“…it is impossible for the church to avoid all political involvement. If nothing else, politics is always encroaching on the church.”
The fact is, courtesy of the militant Left, virtually all moral issues have been politicised: sanctity of life, prayer with and for homosexuals, prayer at abortion clinics, all the “gender-bender” nonsense, to name a few. Yet the shibboleth that “the church must keep out of politics” would forbid any discussion of these, Does this mean that we must therefore back off from these issues and stick to private, personal ethics? God forbid!
The fact is that the notion that church must avoid political issues is nowhere in the Bible, and from the world’s point of view it sees the Christian church and its testimony through political glasses. In the early centuries the refusal to engage in Caesar worship in any way was for the Roman state a political offence; the fact that Christians saw it differently, as a theological issue, was of no interest to the Roman state. This meant a clash of wills and ideology, but most Christians were prepared to pay the price.
Likewise now: just to take the local situation here in Victoria with this anti-conversion/gender fluidity law recently rolled out. For Andrews defiance is a political offence, but we see it as involving the Lordship of Christ over His church, and over creation (He created them male and female, etc.).
Let’s get rid of this unbiblical shibboleth and be a prophetic voice to errant politicians and bureaucrats, never mind whether this voice is heard from churches of para-church bodies. Even Mark Steyn, who makes no profession of Christianity, has stridently condemned the churches for failure to speak out about the immorality of lockdowns, mandates, vaccine passports, and all the miseries which COVID measures have inflicted.
Yes quite right Murray.
Very interesting article Bill. I know this is a “bone of contention” in our church. Our minister does comment on current culture and this does not always go down well. I will be using this article in the coming weeks and praying about it. Thanks! Bless you
A well considered and insightful article, Bill. I think spot on.
While still a layman I was very involved with Campus Crusade for Christ and their program of evangelical outreach. The organization helped me spearhead a program within the church to reach out to the community around us, introducing the name of Christ and inviting them to our congregation or, if there was resistance to that, to encourage finding a place of worship that was Christ centred.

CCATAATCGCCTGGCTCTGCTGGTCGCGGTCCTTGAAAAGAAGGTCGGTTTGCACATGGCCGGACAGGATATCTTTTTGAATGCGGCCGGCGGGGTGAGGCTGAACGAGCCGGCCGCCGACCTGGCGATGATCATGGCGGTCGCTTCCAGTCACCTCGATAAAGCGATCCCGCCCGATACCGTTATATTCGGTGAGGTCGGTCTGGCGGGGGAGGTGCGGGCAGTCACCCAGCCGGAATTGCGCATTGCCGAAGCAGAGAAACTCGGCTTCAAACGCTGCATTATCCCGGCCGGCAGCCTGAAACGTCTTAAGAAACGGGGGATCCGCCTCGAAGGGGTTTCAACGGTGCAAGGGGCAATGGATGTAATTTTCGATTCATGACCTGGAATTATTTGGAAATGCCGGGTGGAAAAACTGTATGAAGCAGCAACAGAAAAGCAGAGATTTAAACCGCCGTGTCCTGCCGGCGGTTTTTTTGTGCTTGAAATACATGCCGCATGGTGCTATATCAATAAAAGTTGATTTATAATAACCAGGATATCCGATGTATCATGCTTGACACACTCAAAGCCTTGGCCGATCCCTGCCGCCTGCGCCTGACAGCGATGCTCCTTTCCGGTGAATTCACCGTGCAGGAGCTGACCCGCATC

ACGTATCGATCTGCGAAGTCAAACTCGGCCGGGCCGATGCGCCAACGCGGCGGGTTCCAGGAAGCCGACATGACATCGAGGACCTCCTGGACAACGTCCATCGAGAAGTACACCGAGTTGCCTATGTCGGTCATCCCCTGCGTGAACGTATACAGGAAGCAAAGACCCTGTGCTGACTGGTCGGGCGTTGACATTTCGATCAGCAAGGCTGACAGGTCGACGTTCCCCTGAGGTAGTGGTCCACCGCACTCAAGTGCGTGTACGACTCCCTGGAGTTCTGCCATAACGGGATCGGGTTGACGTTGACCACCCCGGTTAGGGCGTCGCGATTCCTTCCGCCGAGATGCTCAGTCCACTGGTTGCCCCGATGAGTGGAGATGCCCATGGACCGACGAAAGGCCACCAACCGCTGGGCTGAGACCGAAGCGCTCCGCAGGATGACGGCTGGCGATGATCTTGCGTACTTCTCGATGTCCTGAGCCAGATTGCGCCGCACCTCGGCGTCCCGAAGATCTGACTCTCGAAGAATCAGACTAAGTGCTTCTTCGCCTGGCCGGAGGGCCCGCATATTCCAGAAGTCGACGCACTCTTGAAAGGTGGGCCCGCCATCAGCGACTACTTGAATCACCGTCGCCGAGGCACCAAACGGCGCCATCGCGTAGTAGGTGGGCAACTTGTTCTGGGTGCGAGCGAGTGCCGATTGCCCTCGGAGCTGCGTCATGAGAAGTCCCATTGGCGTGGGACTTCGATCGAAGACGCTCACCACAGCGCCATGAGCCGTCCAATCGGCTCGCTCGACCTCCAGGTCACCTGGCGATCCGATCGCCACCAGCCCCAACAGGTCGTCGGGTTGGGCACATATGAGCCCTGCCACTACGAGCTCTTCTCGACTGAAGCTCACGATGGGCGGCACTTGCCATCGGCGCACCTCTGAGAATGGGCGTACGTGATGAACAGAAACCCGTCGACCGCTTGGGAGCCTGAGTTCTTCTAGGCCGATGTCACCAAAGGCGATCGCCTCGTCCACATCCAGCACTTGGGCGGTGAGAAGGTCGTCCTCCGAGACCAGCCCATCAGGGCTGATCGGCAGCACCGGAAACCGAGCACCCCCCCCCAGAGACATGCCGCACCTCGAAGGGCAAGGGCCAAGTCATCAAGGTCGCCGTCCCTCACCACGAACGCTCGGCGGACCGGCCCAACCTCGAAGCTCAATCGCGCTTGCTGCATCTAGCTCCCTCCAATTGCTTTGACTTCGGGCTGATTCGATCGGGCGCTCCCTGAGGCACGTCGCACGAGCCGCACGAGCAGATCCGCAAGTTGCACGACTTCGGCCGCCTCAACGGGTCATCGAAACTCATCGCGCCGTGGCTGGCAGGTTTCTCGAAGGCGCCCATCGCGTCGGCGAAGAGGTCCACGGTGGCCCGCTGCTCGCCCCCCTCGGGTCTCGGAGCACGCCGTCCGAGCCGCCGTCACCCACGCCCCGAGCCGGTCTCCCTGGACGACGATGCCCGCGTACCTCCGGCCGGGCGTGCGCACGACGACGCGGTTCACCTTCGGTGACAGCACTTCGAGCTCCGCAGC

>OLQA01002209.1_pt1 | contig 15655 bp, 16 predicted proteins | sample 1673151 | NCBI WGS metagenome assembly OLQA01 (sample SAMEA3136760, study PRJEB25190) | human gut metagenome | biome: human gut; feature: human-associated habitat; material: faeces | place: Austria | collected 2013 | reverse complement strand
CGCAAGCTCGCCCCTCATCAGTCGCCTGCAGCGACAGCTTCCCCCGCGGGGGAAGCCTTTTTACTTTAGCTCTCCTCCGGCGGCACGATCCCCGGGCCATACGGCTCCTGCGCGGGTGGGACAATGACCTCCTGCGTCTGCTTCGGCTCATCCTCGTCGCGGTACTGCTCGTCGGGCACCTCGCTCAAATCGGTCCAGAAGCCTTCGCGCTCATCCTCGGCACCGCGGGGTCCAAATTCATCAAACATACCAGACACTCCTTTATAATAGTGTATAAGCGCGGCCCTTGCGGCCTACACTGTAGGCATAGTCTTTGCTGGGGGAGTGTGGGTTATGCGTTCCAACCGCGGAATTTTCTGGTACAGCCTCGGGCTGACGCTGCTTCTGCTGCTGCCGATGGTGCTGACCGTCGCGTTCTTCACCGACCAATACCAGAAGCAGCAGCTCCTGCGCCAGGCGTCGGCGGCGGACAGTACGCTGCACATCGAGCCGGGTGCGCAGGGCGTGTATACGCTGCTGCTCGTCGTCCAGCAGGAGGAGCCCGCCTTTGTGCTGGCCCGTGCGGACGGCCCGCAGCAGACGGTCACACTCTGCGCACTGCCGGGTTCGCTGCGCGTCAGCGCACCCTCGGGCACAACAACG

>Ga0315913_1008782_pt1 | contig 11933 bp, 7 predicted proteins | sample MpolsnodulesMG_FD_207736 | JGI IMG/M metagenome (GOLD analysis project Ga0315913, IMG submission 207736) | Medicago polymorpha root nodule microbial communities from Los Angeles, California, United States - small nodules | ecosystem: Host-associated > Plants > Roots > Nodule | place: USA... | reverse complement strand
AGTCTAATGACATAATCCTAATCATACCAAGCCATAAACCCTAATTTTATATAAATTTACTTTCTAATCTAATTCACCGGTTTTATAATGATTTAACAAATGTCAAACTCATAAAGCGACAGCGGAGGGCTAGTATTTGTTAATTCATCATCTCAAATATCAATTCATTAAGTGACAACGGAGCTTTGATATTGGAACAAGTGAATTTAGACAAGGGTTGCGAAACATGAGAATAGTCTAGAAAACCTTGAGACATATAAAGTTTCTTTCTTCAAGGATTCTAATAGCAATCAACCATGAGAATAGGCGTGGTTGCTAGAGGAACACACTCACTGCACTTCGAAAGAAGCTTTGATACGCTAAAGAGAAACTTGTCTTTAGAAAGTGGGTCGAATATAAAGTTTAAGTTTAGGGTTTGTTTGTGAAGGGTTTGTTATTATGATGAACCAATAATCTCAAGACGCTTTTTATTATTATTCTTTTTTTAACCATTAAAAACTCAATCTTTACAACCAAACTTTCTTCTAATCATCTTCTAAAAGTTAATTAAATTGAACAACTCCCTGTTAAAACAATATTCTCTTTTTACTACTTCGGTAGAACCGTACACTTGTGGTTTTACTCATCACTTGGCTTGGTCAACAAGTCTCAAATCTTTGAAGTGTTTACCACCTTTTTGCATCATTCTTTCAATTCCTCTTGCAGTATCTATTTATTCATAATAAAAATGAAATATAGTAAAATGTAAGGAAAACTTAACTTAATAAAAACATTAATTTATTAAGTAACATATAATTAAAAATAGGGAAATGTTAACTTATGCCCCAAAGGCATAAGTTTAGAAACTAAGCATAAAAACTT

Both as a layman and once I was called to ministry I embraced a Bible smuggling organization called Eastern European Bible Mission, a sister group to Open Doors. In both responsibilities I considered them a vital support group to my congregation, to the spiritual enrichment of the congregation, and other congregations in the community.
Interesting timing as today I gleaned the following pearls that IMHO compliment your commentary:
“John Neuhaus, made the same point quite concisely when founding First Things: “Culture is the root of politics, and religion is the root of culture.””
“Eliot rightly insists that, “for the most part, it is inevitable that we should, when we defend our religion, be defending our culture, and vice versa: we are obeying the fundamental impulse to preserve our existence.””
For those of us in the active life style, the melding of religion, culture and politics is essential as we are called to live faithfully in the world, not of the world (progressively unfaithful) as we are neither clerics nor academics pursuing the contemplative life.
Simply thankful for your commentaries that address culture and politics from your sound theology that we are not exposed to in sermons nor homilies.
The church may not want to get involved in politics but politics very much wants to get involved with the church. So our choice is either it will be a two way street with us involved in politics, and by extent political issues, and politics involving itself in us, and moral issues which are often one and the same as political issues, OR it will be a one way street with politics being involved with us, dictating to us what issues we are allowed to talk about and where, and absolutely no traffic from our side.